The Talmud tells of a nephew of Titus, destroyer of the Temple, who raises Titus from the dead to ask if he should convert to Judaism: "Their laws are so hard," Titus replies, "You won't be able to keep them."
Judaism survived by turning inward, strengthening its laws and customs, retaining its universalist outlook but leaving missionary monotheism to Christianity and, later, Islam. Only since the French Revolution and the Napoleonic wars, when German Reform began, has Judaism regained some of its variety, and become again attractive to converts. Yet, the memory of national vulnerability survives in Tishah b'Av - together with ancient wariness of conversion. Tishah b'Av reminds us that communal disunity and strife can be fatal, and converts might justly be warned as in the past: Judaism remains a target for antisemites, and Jews continue to suffer vilification, though not on the scale of the past.
Converting to Judaism is not easy. It involves many lifestyle changes and about a year of studying (Editor: sometimes more!)..
Becoming a Jew is not just a religious change: the convert not only accepts the Jewish faith, but becomes a member of the Jewish People and embraces Jewish culture and history.
Conversion and Jewish law
Conversion to Judaism is a process governed by Jewish religious law. Conversions are overseen by a religious court, which must be convinced that the convert:
Is converting for the right reasons
Is converting of their own free will
Has a thorough knowledge of Jewish faith and practices
Will live an observant Jewish life
There are also two ritual requirements:
A male convert must undergo circumcision - if they are already circumcised, a single drop of blood is drawn as a symbolic circumcision
The convert must undergo immersion in a Jewish ritual bath, a mikveh, with appropriate prayers
Judaism and conversion
Judaism is not a missionary faith and so doesn't actively try to convert people (in many countries anti-Jewish laws prohibited this for centuries).
Theo Heser, a Jewish convert, on his wedding day Theo Heser, a Jewish convert, on his wedding day.
Despite this, the modern Jewish community increasingly welcomes would-be converts.
A person who converts to Judaism becomes a Jew in every sense of the word, and is just as Jewish as someone born into Judaism. There is a good precedent for this; Ruth, the great-great grandmother of King David, was a convert.
Note: Not all Jewish conversions are accepted by all Jews. The more Orthodox a community is the less likely it is to accept a conversion done in a more liberal movement.
Orthodox Jews usually don't accept the validity of conversions done by non-Orthodox institutions - because many Orthodox Jewish communities do not accept that non-Orthodox rabbis have valid rabbinical status.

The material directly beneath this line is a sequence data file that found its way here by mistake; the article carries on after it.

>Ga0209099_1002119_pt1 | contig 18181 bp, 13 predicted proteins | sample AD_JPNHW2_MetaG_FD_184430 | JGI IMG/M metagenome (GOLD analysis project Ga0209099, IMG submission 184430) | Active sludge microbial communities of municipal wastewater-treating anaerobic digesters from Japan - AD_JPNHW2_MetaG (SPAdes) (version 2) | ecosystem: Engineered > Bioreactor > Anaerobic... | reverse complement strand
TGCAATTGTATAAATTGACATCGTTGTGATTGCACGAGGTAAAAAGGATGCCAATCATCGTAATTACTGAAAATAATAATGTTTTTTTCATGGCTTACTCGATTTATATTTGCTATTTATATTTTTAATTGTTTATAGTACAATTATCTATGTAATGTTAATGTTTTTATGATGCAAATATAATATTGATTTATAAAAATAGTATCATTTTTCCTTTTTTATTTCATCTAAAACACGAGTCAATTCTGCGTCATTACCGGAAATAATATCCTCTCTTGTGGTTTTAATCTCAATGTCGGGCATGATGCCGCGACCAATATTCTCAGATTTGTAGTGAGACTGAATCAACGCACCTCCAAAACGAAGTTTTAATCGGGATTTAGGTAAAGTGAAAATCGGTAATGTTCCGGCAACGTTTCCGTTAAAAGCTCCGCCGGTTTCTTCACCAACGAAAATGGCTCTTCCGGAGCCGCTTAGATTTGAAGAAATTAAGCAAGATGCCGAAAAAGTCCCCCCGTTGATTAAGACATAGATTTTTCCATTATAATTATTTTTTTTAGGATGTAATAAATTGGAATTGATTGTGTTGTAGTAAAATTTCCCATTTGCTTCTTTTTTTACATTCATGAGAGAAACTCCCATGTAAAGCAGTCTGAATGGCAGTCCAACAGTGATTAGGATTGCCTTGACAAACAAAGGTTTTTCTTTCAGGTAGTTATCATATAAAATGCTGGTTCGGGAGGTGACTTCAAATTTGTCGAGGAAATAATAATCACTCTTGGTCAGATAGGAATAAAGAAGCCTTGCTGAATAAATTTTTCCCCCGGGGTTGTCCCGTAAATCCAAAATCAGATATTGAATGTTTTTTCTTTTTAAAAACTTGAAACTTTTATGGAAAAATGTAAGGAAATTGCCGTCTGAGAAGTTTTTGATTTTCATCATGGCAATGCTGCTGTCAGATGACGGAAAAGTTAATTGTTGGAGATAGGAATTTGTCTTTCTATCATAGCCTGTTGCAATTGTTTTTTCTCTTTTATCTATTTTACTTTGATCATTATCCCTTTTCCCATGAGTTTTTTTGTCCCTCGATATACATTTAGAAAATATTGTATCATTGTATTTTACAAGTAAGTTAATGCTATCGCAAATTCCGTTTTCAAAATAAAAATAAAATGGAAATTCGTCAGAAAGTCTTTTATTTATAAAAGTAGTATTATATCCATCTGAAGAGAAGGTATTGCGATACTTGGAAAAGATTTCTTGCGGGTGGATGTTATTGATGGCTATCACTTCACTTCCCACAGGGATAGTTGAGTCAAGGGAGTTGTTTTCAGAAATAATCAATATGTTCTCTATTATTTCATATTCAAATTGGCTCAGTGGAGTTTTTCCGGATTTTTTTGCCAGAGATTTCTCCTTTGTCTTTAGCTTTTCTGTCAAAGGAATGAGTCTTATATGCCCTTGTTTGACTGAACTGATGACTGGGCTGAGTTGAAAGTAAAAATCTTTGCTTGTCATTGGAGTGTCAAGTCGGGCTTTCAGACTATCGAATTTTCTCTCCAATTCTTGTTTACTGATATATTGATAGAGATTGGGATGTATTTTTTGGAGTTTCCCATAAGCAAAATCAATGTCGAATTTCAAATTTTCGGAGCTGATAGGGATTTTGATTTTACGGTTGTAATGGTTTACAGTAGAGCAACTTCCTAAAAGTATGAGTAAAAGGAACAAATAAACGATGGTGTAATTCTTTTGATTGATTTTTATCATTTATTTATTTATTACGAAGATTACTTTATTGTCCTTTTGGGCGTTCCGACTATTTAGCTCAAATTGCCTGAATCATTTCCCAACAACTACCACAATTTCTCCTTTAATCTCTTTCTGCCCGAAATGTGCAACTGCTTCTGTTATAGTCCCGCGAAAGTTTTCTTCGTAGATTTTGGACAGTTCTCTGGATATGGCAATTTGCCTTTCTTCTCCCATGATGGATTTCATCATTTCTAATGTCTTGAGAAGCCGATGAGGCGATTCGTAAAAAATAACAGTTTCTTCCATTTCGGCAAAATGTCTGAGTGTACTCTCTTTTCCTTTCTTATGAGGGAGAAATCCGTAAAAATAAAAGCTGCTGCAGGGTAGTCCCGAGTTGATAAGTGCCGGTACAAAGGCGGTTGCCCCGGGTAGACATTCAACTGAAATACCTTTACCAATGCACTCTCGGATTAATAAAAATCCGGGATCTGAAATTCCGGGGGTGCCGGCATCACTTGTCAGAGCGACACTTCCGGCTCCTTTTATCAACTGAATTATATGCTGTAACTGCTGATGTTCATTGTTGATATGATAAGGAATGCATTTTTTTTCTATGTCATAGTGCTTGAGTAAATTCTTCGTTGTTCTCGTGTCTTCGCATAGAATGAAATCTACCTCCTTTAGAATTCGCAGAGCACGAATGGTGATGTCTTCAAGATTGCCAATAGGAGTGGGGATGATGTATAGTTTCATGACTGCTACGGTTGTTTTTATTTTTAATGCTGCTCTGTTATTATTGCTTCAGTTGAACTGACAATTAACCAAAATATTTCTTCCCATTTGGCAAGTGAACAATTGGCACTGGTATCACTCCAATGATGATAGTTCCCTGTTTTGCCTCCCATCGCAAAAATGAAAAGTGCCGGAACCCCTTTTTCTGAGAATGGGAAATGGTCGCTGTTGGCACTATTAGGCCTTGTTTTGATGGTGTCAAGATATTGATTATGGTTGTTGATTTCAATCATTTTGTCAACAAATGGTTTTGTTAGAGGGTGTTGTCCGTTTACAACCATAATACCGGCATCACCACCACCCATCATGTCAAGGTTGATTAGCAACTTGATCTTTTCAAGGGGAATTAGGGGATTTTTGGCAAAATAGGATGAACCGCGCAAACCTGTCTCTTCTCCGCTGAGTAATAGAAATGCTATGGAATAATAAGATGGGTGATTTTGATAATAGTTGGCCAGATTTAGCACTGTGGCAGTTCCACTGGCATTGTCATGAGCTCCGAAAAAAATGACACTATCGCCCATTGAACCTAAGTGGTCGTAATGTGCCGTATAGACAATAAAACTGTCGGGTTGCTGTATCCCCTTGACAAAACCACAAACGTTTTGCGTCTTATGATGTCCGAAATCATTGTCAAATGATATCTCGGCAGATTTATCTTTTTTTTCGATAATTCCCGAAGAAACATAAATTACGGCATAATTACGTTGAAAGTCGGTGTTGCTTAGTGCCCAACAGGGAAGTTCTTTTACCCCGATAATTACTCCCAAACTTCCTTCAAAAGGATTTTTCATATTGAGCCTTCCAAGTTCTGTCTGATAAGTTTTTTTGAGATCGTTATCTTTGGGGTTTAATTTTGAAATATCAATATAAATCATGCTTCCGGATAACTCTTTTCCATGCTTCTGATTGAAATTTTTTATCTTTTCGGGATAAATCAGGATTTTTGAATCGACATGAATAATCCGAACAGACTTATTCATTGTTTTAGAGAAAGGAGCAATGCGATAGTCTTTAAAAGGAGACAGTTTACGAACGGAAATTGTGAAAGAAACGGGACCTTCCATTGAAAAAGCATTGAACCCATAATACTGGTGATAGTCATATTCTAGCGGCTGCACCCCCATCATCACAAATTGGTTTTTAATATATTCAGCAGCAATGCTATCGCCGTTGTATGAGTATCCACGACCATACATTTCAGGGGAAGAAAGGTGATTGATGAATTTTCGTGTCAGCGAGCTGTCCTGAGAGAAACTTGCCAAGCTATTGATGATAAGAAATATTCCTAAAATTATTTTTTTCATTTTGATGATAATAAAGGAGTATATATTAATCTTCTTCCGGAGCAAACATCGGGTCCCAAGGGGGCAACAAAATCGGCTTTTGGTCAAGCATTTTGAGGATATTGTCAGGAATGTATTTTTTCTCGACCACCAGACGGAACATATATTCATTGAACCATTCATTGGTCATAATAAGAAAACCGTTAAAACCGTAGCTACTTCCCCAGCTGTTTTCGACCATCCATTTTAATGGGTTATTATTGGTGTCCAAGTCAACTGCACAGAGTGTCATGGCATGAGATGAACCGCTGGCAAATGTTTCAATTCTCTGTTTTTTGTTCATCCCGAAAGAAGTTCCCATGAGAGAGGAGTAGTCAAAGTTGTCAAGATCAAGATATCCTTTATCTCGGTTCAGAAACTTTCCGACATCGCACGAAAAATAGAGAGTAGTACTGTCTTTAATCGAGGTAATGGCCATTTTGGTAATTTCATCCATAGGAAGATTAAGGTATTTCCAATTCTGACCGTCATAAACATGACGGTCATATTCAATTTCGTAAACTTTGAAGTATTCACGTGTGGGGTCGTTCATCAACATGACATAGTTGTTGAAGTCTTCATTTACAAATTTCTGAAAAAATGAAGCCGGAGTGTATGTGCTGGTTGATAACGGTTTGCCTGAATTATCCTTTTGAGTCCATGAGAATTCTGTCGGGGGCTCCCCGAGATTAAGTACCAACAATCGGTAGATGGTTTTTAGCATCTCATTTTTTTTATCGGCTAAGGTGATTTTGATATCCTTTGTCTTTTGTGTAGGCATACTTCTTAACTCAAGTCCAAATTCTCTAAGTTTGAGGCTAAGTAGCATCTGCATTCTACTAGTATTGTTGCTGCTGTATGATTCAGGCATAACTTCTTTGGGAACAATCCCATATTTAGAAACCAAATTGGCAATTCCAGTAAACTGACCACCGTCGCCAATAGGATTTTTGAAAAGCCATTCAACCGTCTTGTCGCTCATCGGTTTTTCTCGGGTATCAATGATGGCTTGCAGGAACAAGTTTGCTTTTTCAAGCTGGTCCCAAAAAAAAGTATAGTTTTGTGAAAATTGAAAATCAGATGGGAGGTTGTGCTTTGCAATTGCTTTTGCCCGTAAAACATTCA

Heart and Soul spoke to people who chose to take the difficult path to convert to Judaism. Among those interviewed were Theo Heser, a former member of the Hitler Youth, who sees his conversion as an act of atonement.
The most common reasons put forward are:
Because the person believes the faith and culture of the Jewish people is right for them
In order to marry someone Jewish
In order to bring up children with a Jewish identity
But only the first of these should be accepted as the true reason for conversion - the convert must have an overpowering wish to join the Jewish people and share in their destiny, and be committed to loving God and following his wishes as expressed in the Torah.
There is no other reason that can enable a person to truly enter the covenant between God and the Jewish people, and do it freely, without reservation, forever, and to the exclusion of all other faiths.
How to convert
Different forms of Judaism have different conversion mechanisms, but this outline of what is involved covers the basics for all:
Discuss possible conversion with a rabbi
Study Jewish beliefs, history, rituals and practices
Learn some Hebrew
Get involved with Jewish community life
Believe in G-d and the divinity of the Torah
Agree to observe all 613 mitzvot (commandments) of the Torah
Agree to live a fully Jewish life
Circumcision (men only)
Immersion in a mikveh or ritual bath
Appear before a Bet Din (a religious court) and obtain their approval
Talking to the rabbi
Conversion to Judaism is not something to be done lightly. The rabbi will want to make sure that the person really wants to convert, and that they know what they're doing.
Some rabbis used to test would-be converts by turning them away three times, in order to see how sincere and determined they are. This is unusual nowadays.